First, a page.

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Feeling Guilt while Grieving-Round Post

Many people struggle with feelings of guilt, and for various reasons. For some it may be the nature of the loss or the regret of things left undone or said with the lost loved one. 

Guilt is also another way we grieve, we miss our loved one and even miss them in advance of the future. We try to conjure up alternative situations which we may or may not have had control over, which could have meant our loved one may still be alive. 

The honest truth is that, we can never truly know what the future may or may not have looked like. It is important to accept that we will have these thoughts at various stages throughout our grief journey. We will wonder what things would have been like 

Additionally, we see guilt can display itself through many emotions such as insomnia, regret, upset stomach, crying and muscle tension.

These feelings can have a severe impact on the wellbeing of someone grieving. If left unaddressed can lead to anxiety attacks, depression or other stress related illnesses. 

In my experience, I felt guilty doing anything that was slightly enjoyable after my husband died. I remember being taken out to a restaurant with friends as a treat and found myself feeling extremely anxious and unable to eat.

I would focus on feeding the children while barely eating myself. Internally, I was thinking about how much my husband would have enjoyed the experience and I felt an overwhelming sense of guilt.

If my guilt had words it would say “why do I get to be alive to eat this delicious food and my husband doesn’t?”. 

It happened often in other areas of my life such as, when I was on holiday or anytime I enjoyed a good experience. If I felt ‘happier’ the moment I took note of my joyous mood, I felt a sense of shame like I didn’t deserve to smile because my loved one had died. My smile would retreat and my stomach would feel upset and I would feel nauseous . We share more Guilt of feeling happy emotions.

Dealing with grief emotions are hard. Extremely hard, but you don’t have to live with this guilt forever. It is not healthy to do so as it is harmful to your emotional health. Personally, I chose to let go of that guilt although it took me months and years to do so.

Two poignant points were helpful in re-framing my mind and processing my guilt while grieving. 

  1. It is not my fault. 

Our guilt assumes that we believe we could have done something which could have changed the outcome. However, there’s a big difference between being guilty and feeling guilty. 

Because you feel guilty does not mean you are. Bear in mind that it is common that when a loved one dies, we often feel helpless. This feeling of helplessness is where regret and guilt are born.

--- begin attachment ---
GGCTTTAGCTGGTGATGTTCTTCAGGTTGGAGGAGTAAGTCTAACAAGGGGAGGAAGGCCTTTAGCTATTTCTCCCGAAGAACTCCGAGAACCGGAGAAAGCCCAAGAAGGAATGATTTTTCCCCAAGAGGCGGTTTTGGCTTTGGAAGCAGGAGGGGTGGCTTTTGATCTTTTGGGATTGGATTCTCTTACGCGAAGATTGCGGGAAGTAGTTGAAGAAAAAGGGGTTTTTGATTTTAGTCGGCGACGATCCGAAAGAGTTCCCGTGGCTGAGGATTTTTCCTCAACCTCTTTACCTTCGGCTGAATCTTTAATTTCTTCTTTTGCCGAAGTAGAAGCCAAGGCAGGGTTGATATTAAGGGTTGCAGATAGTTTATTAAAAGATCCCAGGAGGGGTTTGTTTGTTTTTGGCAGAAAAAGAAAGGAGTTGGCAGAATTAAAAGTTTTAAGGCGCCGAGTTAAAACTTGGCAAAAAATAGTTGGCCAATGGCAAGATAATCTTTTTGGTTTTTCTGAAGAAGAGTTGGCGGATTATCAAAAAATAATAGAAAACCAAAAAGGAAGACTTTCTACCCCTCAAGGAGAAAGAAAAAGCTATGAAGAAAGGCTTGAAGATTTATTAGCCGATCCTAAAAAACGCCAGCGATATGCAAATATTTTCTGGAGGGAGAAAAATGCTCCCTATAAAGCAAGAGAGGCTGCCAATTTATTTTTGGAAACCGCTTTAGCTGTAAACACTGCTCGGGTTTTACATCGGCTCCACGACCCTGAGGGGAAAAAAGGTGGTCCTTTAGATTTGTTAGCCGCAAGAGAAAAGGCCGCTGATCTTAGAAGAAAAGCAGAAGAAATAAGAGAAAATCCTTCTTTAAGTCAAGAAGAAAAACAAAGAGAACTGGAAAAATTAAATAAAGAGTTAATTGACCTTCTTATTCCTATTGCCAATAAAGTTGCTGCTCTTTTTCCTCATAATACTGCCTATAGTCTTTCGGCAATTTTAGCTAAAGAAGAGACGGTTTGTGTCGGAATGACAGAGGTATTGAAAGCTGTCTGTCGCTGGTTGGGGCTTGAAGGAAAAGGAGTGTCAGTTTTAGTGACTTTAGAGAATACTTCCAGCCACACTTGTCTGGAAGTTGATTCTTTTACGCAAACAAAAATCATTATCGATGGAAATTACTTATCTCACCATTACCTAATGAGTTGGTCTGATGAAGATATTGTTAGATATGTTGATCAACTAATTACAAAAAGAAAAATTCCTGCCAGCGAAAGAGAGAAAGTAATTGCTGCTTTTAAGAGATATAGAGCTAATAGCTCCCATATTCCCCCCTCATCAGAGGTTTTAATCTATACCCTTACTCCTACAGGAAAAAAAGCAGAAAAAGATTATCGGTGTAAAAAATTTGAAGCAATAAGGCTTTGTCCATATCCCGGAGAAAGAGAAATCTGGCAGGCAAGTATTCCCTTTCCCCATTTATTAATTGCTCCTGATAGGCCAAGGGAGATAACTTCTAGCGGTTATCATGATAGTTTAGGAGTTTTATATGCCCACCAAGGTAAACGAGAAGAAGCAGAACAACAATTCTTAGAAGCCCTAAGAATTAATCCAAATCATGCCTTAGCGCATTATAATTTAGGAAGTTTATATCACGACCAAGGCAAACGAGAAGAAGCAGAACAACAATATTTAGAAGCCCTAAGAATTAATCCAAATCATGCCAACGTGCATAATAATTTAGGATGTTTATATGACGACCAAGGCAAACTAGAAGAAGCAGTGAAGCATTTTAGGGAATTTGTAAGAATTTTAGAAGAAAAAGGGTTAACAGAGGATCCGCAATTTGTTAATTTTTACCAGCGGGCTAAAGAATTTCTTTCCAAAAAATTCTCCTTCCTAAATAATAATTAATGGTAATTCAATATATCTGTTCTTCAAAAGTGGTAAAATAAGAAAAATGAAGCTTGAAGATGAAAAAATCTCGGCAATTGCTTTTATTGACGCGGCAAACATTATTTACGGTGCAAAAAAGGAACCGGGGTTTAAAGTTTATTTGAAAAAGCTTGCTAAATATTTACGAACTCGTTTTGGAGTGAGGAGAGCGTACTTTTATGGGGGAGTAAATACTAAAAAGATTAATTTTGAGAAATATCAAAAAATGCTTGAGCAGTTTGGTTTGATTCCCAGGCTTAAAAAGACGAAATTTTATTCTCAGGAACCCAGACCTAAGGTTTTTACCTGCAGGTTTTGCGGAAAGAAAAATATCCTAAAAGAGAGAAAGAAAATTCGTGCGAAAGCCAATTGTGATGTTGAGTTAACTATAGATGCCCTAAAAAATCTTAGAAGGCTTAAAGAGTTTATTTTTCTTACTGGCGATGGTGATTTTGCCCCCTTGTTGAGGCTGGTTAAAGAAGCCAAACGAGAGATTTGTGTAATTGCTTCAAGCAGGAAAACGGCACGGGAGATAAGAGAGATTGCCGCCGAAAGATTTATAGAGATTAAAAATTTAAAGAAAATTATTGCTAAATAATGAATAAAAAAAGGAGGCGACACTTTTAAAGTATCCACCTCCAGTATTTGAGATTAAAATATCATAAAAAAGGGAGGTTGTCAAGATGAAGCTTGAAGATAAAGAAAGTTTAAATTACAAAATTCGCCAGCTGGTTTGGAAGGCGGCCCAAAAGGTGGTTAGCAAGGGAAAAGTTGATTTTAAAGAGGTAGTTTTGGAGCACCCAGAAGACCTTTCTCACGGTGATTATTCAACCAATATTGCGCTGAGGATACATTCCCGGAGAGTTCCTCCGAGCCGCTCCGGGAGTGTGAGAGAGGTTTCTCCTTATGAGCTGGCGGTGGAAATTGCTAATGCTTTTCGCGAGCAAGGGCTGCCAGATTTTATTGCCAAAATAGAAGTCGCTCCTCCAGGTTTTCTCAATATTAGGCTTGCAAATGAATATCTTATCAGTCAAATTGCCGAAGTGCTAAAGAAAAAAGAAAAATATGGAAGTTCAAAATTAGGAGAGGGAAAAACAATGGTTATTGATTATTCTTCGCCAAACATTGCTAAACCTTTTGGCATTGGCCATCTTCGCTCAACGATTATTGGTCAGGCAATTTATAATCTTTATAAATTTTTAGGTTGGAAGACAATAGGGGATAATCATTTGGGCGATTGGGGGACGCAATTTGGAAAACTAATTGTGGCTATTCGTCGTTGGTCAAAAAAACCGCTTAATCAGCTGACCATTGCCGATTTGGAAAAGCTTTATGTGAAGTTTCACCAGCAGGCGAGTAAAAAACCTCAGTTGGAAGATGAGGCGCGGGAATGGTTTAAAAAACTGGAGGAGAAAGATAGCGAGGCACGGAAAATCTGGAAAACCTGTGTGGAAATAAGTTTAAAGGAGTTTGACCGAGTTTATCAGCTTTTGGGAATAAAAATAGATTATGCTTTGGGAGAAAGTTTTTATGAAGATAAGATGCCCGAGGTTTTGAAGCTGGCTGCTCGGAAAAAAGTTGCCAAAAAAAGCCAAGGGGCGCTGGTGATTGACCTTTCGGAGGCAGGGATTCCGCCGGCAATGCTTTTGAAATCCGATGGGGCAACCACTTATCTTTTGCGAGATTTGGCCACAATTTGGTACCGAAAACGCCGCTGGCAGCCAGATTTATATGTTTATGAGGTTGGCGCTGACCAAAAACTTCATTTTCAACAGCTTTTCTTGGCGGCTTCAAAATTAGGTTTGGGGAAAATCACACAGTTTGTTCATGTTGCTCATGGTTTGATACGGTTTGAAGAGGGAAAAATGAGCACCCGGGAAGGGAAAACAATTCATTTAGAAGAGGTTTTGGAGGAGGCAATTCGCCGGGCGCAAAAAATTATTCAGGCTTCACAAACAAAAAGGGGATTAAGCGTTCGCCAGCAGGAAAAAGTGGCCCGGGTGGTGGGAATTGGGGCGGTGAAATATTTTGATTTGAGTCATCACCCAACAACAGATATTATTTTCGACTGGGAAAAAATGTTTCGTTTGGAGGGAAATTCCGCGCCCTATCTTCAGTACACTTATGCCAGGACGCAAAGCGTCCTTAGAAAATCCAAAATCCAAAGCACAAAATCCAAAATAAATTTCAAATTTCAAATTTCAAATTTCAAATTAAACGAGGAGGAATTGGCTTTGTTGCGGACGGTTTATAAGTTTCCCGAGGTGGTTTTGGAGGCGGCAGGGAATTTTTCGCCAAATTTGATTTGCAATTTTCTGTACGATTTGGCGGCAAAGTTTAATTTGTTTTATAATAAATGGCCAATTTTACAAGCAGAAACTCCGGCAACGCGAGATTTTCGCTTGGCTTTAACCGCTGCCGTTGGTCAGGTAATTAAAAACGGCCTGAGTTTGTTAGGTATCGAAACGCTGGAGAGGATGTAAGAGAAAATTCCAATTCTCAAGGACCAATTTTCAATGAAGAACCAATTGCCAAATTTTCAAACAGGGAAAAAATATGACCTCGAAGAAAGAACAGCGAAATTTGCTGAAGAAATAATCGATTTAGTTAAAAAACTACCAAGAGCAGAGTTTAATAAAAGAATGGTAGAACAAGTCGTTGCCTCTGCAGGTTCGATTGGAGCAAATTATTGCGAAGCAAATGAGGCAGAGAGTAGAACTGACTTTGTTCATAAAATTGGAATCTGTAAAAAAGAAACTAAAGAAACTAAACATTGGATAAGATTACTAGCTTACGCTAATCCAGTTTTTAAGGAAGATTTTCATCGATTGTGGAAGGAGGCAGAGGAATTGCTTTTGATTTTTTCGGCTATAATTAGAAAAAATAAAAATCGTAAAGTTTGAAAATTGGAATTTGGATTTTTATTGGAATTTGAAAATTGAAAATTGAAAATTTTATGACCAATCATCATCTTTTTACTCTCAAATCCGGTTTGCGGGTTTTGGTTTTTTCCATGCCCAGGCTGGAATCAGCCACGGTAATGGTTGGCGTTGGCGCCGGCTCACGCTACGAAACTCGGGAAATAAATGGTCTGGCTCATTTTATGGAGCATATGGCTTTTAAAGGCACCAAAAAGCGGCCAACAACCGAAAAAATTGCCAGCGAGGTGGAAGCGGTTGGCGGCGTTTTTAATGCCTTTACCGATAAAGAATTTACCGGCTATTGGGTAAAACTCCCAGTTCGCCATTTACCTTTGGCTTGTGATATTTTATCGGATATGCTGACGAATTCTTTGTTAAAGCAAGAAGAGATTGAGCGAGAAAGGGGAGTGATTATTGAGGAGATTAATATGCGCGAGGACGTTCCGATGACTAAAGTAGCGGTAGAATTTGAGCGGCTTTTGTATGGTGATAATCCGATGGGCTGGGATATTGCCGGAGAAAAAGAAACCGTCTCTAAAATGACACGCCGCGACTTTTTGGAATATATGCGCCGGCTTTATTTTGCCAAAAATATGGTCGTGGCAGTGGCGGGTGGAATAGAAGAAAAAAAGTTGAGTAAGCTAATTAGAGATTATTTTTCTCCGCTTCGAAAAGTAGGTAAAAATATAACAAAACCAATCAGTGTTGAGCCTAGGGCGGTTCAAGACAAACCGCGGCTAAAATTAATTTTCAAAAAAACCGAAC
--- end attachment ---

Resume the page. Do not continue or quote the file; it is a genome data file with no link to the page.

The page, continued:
When we begin to consider all of the should haves, would haves and could haves. The regret and hindsight can almost become a tool with which we beat ourselves up with daily, alongside the grief that we carry. The combination can feel so heavy.

  1. Forgiveness of yourself 

Forgive yourself for the things you wish you had done differently or ‘should have known’. Even if you could have done something to stop your loved one from dying, you didn’t or couldn’t have.

On my healing journey, I have had to process other feelings of guilt which said I didn’t pray enough Or that I should have asked my husband not to make that journey in the car.   

I later rationalised these feelings (which took months and years to overcome through talking with friends and therapy). I couldn’t have known that on this particular trip he would have a fatal accident. I needed to forgive myself. 

If you are struggling with guilt and grief, I ask that you process these emotions and cry it out or write it down or talk with a trusted friend or therapist. 

I have shared some of the posts we have written on this topic in this post and also below and hope you find them helpful as you process your feelings. 

Guilt – What is it?

Guilt of feeling happy emotions.

Dealing with grief emotions are hard.

Lastly, I urge you to forgive yourself and keep forgiving yourself. A main part of the healing journey is the acceptance that what we did was enough based on what we knew at the time.

Over the last few years, we here at The Balanced Wheel have provided a few handy resources on bereavement support. We even have a bereavement support group too, if you’re yet to join it could help you process those guilt emotions.

<strong>Abimbola Shotade</strong>
Abimbola Shotade

Abimbola is passionate about working with families to build resilience. She founded In Every Season, which aims to provide resources for those navigating through life’s various challenging seasons and help them sustain a healthy family dynamic. She also authored My Sisters Are Not Good At Wrestling, a children’s picture book on grief that will provide comfort and hope for children and adults.


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